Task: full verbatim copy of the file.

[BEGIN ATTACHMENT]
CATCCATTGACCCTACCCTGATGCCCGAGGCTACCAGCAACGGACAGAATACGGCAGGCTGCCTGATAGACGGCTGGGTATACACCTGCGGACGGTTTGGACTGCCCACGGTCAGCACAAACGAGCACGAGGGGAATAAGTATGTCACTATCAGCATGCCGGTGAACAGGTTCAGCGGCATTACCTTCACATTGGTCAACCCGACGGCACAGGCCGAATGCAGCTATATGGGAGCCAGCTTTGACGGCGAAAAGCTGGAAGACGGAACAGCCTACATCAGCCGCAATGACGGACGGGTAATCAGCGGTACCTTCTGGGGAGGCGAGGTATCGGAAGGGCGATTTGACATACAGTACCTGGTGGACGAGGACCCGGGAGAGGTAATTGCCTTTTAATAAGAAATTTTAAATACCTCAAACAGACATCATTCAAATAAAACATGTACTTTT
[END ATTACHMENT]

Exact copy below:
CATCCATTGACCCTACCCTGATGCCCGAGGCTACCAGCAACGGACAGAATACGGCAGGCTGCCTGATAGACGGCTGGGTATACACCTGCGGACGGTTTGGACTGCCCACGGTCAGCACAAACGAGCACGAGGGGAATAAGTATGTCACTATCAGCATGCCGGTGAACAGGTTCAGCGGCATTACCTTCACATTGGTCAACCCGACGGCACAGGCCGAATGCAGCTATATGGGAGCCAGCTTTGACGGCGAAAAGCTGGAAGACGGAACAGCCTACATCAGCCGCAATGACGGACGGGTAATCAGCGGTACCTTCTGGGGAGGCGAGGTATCGGAAGGGCGATTTGACATACAGTACCTGGTGGACGAGGACCCGGGAGAGGTAATTGCCTTTTAATAAGAAATTTTAAATACCTCAAACAGACATCATTCAAATAAAACATGTACTTTT